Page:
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What Are VOCs and Are They in Your Drinking Water?

By Alisen Boada

Volatile organic compounds (VOCs) are a group of chemicals increasingly found in drinking water that can cause a range of health effects—including cancer.

VOCs are used everywhere from industry, agriculture, transportation, and in day-to-day household products. Unfortunately, once these chemicals contaminate local groundwater, they are difficult to remove. We’ll go over what VOCs are, where they’re found, how to detect VOCs, health risks, and what you can do to protect your water. 

What Are Volatile Organic Compounds (VOCs)?

VOCs are carbon-containing compounds with properties that allow them to easily evaporate and move between the air, soil, surface water, and groundwater.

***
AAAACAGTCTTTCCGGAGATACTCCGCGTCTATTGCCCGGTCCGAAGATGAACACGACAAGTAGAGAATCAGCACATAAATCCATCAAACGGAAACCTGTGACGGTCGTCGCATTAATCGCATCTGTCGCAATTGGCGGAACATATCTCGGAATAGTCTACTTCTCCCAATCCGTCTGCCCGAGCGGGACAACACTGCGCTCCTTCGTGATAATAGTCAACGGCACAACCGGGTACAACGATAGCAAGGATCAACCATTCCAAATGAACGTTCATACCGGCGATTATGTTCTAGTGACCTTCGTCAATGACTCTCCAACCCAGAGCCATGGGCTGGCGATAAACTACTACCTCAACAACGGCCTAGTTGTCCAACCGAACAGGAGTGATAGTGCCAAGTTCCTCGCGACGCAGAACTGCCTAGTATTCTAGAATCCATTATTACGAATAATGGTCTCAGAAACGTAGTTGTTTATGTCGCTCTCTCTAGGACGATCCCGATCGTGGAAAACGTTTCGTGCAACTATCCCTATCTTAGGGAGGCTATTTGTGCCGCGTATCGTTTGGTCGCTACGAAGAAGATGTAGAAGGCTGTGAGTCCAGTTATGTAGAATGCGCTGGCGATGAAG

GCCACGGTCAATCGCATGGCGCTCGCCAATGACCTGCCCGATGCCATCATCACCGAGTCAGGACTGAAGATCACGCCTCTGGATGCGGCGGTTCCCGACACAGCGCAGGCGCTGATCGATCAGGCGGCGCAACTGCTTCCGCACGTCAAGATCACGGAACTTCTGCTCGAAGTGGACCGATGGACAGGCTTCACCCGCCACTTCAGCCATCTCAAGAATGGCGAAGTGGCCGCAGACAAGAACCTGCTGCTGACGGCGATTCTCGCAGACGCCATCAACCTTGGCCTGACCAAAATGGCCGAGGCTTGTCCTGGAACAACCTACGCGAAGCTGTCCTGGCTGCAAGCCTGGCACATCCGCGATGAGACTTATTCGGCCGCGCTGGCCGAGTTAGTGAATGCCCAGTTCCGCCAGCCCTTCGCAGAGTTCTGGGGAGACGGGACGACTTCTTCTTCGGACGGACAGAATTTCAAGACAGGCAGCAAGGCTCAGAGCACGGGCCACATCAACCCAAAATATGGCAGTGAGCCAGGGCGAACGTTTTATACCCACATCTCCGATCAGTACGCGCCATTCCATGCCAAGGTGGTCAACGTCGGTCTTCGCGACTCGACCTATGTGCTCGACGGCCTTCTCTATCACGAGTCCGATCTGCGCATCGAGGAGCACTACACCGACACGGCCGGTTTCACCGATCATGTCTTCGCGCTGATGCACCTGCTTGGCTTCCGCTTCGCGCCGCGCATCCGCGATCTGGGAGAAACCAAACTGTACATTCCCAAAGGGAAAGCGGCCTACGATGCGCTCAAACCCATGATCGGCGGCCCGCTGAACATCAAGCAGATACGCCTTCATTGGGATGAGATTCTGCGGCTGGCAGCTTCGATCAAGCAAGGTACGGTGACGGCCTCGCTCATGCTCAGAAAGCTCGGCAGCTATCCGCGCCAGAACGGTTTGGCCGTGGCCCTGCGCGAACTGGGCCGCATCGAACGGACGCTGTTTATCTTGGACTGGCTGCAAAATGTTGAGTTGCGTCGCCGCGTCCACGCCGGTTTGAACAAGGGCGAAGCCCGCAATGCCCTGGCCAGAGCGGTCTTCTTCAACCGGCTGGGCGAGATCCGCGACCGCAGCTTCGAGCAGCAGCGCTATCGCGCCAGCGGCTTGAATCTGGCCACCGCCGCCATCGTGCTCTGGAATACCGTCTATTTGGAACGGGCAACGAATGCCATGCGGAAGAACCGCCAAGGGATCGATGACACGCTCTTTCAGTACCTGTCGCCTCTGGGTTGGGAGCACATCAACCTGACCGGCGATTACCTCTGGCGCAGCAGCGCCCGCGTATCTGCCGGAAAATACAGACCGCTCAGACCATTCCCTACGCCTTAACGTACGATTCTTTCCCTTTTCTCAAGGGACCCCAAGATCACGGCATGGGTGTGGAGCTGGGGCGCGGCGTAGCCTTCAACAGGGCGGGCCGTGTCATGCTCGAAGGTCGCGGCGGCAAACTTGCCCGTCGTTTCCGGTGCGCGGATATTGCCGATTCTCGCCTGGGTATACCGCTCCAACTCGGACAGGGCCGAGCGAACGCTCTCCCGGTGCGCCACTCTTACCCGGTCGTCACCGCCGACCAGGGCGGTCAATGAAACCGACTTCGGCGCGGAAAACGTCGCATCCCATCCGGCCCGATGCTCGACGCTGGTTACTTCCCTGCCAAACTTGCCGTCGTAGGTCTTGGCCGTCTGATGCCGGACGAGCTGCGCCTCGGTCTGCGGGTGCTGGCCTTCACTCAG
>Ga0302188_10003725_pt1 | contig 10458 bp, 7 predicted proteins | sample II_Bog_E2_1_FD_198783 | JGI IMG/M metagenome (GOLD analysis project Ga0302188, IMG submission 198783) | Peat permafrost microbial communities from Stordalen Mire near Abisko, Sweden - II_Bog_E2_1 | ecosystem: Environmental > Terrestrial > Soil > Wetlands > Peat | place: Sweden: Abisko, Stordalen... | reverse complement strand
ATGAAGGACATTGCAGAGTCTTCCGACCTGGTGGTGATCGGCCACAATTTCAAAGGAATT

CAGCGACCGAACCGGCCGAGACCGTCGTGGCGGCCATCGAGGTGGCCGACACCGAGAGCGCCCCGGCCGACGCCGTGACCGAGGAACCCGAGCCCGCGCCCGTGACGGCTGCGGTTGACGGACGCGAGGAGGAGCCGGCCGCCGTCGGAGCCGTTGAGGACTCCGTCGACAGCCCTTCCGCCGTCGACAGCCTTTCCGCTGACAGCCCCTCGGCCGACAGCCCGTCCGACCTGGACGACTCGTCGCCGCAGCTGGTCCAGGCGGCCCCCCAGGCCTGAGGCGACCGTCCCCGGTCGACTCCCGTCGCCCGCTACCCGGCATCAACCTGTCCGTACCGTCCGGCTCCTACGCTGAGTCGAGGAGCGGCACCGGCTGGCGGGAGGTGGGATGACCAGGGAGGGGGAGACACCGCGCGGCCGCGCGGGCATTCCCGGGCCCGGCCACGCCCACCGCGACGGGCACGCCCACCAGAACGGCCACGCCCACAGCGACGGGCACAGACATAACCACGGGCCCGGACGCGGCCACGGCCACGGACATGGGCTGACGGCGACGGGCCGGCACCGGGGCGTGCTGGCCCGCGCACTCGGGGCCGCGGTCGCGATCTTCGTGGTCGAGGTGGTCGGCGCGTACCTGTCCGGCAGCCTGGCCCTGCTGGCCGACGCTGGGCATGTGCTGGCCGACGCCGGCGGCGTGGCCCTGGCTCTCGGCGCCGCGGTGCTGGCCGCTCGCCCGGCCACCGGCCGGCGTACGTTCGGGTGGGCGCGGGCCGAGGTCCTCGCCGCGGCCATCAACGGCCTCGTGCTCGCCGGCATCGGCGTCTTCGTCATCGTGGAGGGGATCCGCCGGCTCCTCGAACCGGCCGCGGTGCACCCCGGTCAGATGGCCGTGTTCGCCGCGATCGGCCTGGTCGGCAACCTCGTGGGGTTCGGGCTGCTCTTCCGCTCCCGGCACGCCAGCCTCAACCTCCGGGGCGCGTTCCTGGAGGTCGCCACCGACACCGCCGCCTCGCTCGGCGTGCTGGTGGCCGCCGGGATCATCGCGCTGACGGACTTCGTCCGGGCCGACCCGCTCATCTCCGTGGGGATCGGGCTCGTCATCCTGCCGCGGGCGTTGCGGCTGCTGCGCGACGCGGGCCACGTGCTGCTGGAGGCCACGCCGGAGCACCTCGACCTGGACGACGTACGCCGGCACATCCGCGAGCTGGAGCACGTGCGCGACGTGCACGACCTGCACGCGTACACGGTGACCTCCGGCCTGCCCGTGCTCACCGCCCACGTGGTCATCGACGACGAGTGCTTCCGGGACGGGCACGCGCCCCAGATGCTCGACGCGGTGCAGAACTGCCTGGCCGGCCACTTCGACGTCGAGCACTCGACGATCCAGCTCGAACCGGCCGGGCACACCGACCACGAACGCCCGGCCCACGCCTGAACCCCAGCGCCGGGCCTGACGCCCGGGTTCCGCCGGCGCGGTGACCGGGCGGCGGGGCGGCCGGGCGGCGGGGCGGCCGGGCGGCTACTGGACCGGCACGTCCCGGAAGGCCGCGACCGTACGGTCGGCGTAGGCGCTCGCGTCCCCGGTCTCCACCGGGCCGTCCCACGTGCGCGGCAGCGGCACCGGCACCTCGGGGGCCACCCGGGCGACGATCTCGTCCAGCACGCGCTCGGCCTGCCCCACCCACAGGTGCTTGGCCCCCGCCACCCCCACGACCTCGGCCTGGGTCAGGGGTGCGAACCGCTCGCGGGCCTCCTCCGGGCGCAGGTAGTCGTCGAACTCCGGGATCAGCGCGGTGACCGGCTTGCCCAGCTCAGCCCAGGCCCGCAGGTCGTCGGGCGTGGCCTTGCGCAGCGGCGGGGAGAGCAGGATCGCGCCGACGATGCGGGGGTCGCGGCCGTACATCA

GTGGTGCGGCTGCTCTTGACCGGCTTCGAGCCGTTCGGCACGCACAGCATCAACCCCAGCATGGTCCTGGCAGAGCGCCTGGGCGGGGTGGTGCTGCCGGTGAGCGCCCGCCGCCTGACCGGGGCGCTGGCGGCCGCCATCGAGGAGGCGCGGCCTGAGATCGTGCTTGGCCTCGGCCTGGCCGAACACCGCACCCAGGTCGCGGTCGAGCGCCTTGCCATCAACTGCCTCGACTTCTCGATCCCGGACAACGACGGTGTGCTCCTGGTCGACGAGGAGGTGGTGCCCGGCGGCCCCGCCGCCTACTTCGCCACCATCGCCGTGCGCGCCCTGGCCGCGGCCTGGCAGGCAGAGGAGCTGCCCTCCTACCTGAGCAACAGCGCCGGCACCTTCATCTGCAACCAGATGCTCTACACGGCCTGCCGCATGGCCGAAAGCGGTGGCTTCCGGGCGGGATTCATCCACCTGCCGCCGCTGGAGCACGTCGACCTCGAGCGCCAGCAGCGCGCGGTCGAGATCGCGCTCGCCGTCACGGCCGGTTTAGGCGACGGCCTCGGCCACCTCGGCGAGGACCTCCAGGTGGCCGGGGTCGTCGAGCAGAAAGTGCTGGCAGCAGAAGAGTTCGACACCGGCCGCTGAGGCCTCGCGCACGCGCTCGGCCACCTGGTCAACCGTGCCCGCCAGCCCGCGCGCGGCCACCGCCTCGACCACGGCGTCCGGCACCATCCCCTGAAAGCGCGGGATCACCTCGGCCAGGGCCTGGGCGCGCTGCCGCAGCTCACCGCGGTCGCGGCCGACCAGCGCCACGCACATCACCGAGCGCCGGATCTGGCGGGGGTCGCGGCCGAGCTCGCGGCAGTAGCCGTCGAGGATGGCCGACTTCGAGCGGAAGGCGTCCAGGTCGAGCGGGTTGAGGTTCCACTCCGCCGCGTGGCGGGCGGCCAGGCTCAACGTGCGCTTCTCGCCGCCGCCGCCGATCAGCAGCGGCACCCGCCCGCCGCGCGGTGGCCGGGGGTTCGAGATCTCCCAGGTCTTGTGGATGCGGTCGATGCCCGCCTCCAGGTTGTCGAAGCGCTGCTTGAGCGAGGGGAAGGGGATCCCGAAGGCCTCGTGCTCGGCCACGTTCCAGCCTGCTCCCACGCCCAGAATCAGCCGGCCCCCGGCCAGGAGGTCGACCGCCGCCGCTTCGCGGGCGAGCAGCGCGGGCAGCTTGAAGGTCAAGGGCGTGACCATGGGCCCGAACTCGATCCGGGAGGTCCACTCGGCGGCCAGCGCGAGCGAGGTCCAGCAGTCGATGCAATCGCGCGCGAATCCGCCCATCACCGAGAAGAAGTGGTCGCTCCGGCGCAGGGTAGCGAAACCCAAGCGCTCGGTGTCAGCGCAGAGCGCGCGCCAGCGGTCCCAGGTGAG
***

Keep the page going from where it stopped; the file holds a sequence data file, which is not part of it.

We encounter VOCs all the time in daily life as additives in gasoline, paints, varnishes, and cleaners. Many familiar chemical-related smells—like a freshly painted wall or an uncapped permanent marker—are actually scents caused by VOCs. They have several commercial and industrial uses including the manufacturing of automobiles, electronics, and plastics.

According to a 2006 U.S. Geological Survey study, 90 of 98 aquifers nationwide tested positive for at least one VOC.

The most frequent detections occurred in California, Nevada, Florida, as well as the New England and mid-Atlantic states. 

How Do Volatile Organic Compounds Get into Drinking Water?

VOCs easily dissolve and leach into groundwater, and most VOCs found in drinking water are caused by human activity. 

Because VOCs spread easily and are long lasting, private wells located near industrial or commercial areas, gas stations, landfills, railroad tracks or farm fields can be at risk of VOC contamination. These chemicals can enter drinking water systems through leaks, accidental spills, and improper disposal. 

The most commonly detected VOC groups include:

  • Trihalomethanes (THMs)—like chloroform—which are disinfection byproducts that come from recycling chlorinated waters to aquifers.